It is galling to be told by politicians that you should stop eating meat when you and your family are struggling to get by and relying on help from friends and local foodbanks. It is also counterproductive to disrupt the one holiday a family has, one they’ve saved for all year, instead of targeting the global corporations whose business models rely on frequent air travel and the governments who refuse to tax them for it.

It also means changing the language

The phrase “dirty coal” is profoundly offensive to people whose families did dangerous, backbreaking work down the mines over generations to build the country’s wealth and influence. Those families still pay a hefty price for it; mesothelioma victims are still fighting for justice decades after the mines closed.

Recognising and respecting the contribution they made would mean reparations for those towns after decades of neglect and underinvestment. Coalfield communities built our wealth and influence at great cost. We are owed new clean energy jobs and the infrastructure to create them.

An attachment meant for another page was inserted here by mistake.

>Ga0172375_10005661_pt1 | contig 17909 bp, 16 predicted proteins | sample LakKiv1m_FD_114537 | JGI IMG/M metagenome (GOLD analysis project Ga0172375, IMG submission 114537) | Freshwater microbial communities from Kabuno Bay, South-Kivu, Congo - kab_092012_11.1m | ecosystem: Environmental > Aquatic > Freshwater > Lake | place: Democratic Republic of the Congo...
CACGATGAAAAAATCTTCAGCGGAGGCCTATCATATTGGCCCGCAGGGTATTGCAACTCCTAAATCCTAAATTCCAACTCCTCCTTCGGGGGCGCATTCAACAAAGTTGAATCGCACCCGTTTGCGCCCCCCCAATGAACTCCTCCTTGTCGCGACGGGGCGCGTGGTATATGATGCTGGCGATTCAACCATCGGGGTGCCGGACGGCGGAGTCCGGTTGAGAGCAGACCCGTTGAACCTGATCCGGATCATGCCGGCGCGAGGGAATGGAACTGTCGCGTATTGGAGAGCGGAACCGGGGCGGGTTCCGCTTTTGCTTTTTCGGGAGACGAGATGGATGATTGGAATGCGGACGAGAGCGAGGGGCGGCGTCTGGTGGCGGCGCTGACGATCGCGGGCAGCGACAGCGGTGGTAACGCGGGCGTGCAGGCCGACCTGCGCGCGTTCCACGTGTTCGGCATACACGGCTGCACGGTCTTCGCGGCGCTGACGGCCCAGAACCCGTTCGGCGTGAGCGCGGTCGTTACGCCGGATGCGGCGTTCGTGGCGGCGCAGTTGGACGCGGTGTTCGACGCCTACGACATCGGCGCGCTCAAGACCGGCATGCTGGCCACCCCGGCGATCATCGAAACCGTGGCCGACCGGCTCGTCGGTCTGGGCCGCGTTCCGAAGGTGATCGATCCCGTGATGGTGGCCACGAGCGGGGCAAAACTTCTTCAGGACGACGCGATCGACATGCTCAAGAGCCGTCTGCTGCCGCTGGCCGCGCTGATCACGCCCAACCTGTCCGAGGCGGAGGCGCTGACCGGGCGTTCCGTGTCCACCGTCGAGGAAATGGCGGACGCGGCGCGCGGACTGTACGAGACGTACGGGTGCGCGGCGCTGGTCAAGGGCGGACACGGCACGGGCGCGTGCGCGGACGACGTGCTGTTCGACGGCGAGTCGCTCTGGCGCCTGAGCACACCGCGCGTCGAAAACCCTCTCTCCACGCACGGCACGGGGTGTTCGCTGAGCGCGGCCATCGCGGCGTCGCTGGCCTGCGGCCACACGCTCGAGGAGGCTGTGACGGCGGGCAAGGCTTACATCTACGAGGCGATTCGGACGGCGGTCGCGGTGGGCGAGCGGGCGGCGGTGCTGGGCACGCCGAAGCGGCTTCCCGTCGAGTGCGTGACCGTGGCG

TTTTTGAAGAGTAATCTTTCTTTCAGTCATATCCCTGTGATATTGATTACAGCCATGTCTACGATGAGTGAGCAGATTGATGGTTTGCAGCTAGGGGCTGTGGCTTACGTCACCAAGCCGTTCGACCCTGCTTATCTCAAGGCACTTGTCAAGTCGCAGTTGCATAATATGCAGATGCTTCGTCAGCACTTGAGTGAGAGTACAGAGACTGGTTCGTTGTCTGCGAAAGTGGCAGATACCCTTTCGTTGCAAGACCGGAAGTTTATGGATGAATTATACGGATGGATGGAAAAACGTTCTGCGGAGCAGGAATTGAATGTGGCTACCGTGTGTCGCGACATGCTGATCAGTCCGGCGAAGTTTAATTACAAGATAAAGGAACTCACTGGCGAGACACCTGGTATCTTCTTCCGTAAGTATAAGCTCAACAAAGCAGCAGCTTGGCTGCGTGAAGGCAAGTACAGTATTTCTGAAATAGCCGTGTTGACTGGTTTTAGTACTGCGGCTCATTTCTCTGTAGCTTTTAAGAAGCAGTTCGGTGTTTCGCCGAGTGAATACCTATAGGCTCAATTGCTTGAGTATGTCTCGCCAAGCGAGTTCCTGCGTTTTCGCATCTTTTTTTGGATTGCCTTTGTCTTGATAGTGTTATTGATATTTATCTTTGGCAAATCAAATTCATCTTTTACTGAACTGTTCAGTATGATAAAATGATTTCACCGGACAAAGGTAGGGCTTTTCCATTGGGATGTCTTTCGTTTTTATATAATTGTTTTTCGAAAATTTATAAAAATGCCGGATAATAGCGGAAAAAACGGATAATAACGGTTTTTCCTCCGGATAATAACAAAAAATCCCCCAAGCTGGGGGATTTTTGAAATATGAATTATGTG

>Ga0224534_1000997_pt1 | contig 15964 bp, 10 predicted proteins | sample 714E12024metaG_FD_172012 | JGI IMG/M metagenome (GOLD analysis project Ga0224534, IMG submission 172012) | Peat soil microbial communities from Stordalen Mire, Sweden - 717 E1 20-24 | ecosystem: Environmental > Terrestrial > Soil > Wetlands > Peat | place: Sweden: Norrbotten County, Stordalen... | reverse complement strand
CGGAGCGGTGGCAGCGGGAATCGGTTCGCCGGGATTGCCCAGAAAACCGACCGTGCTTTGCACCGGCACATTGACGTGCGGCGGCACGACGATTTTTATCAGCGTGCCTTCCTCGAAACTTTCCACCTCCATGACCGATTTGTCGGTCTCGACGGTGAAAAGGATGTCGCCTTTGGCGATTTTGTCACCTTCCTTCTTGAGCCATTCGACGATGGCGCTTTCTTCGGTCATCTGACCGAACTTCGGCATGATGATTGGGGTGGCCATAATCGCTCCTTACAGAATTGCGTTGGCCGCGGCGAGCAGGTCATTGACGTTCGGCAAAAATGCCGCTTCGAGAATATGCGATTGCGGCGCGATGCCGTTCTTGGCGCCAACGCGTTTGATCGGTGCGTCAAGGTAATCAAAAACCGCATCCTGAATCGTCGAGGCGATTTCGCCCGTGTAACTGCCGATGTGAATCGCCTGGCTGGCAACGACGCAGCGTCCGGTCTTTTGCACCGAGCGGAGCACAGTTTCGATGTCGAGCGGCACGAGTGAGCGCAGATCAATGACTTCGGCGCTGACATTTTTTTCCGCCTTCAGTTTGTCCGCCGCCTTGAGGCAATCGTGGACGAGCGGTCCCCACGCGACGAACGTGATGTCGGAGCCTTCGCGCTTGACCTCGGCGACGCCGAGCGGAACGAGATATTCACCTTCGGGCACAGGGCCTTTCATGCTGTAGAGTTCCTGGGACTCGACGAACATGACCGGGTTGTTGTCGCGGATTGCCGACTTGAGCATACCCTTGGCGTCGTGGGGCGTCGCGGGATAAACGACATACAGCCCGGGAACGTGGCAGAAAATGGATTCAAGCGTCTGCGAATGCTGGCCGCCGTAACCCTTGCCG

Those activists who are willing to reach out beyond their base will find there is an eager and passionate coalition waiting to be built. The first Bolton Extinction Rebellion Meeting saw people queuing out of the door, on a hot summer evening, while I continue to get more letters about the environment from my constituents than any other single issue.

Green open spaces, protection of greenbelt land, wildlife conservation, clean air and fresh water are vital to people in our working-class towns and always were a core part of the socialist tradition. The creation of the parks movement, a major achievement of the Attlee government, is still felt as significant in the industrial towns where smoke and soot from the mines and the mills killed people decades early and where respite from mass industrialism was found in the beauty of nature. The Ruskin tradition, that understands beauty as a core component of the socialist tradition, is alive and well in towns where its absence has been too often felt.

A positive movement for change, like the One Million Climate Jobs campaign led by the trade union movement, would harness that passion and provide an antidote to the stark warnings about climate scenarios that often leave people feeling powerless to act.